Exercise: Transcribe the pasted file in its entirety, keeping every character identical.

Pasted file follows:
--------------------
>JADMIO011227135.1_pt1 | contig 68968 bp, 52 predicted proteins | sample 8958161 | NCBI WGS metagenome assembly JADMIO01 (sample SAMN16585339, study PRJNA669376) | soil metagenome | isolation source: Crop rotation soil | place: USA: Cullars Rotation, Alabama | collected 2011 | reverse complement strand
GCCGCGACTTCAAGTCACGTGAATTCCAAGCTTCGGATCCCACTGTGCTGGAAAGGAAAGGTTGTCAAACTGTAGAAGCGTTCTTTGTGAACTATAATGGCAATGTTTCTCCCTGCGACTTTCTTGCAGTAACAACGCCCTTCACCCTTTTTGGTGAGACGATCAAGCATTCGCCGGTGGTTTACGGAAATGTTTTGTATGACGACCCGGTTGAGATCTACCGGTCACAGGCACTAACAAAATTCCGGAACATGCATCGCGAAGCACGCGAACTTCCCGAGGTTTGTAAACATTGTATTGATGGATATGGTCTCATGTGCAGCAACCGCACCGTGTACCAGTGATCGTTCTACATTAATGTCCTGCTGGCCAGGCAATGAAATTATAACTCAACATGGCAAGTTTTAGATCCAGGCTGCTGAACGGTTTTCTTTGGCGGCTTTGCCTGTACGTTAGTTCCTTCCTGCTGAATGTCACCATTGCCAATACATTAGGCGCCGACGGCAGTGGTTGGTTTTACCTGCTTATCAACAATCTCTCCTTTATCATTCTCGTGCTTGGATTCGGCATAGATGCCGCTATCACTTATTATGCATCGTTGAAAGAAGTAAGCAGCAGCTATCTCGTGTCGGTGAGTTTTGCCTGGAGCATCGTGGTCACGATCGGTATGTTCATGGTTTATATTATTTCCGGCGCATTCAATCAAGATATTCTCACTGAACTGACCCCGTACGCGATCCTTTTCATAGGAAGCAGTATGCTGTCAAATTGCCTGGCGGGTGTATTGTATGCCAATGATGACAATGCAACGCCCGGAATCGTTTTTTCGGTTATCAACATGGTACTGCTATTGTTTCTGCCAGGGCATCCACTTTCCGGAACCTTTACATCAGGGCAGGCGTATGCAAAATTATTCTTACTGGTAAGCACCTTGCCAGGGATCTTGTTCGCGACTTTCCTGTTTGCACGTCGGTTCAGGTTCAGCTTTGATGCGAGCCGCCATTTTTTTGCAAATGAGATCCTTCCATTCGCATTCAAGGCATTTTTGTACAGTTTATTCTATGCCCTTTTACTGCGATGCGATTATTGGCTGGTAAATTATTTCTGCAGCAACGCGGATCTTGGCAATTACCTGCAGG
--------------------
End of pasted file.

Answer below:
>JADMIO011227135.1_pt1 | contig 68968 bp, 52 predicted proteins | sample 8958161 | NCBI WGS metagenome assembly JADMIO01 (sample SAMN16585339, study PRJNA669376) | soil metagenome | isolation source: Crop rotation soil | place: USA: Cullars Rotation, Alabama | collected 2011 | reverse complement strand
GCCGCGACTTCAAGTCACGTGAATTCCAAGCTTCGGATCCCACTGTGCTGGAAAGGAAAGGTTGTCAAACTGTAGAAGCGTTCTTTGTGAACTATAATGGCAATGTTTCTCCCTGCGACTTTCTTGCAGTAACAACGCCCTTCACCCTTTTTGGTGAGACGATCAAGCATTCGCCGGTGGTTTACGGAAATGTTTTGTATGACGACCCGGTTGAGATCTACCGGTCACAGGCACTAACAAAATTCCGGAACATGCATCGCGAAGCACGCGAACTTCCCGAGGTTTGTAAACATTGTATTGATGGATATGGTCTCATGTGCAGCAACCGCACCGTGTACCAGTGATCGTTCTACATTAATGTCCTGCTGGCCAGGCAATGAAATTATAACTCAACATGGCAAGTTTTAGATCCAGGCTGCTGAACGGTTTTCTTTGGCGGCTTTGCCTGTACGTTAGTTCCTTCCTGCTGAATGTCACCATTGCCAATACATTAGGCGCCGACGGCAGTGGTTGGTTTTACCTGCTTATCAACAATCTCTCCTTTATCATTCTCGTGCTTGGATTCGGCATAGATGCCGCTATCACTTATTATGCATCGTTGAAAGAAGTAAGCAGCAGCTATCTCGTGTCGGTGAGTTTTGCCTGGAGCATCGTGGTCACGATCGGTATGTTCATGGTTTATATTATTTCCGGCGCATTCAATCAAGATATTCTCACTGAACTGACCCCGTACGCGATCCTTTTCATAGGAAGCAGTATGCTGTCAAATTGCCTGGCGGGTGTATTGTATGCCAATGATGACAATGCAACGCCCGGAATCGTTTTTTCGGTTATCAACATGGTACTGCTATTGTTTCTGCCAGGGCATCCACTTTCCGGAACCTTTACATCAGGGCAGGCGTATGCAAAATTATTCTTACTGGTAAGCACCTTGCCAGGGATCTTGTTCGCGACTTTCCTGTTTGCACGTCGGTTCAGGTTCAGCTTTGATGCGAGCCGCCATTTTTTTGCAAATGAGATCCTTCCATTCGCATTCAAGGCATTTTTGTACAGTTTATTCTATGCCCTTTTACTGCGATGCGATTATTGGCTGGTAAATTATTTCTGCAGCAACGCGGATCTTGGCAATTACCTGCAGG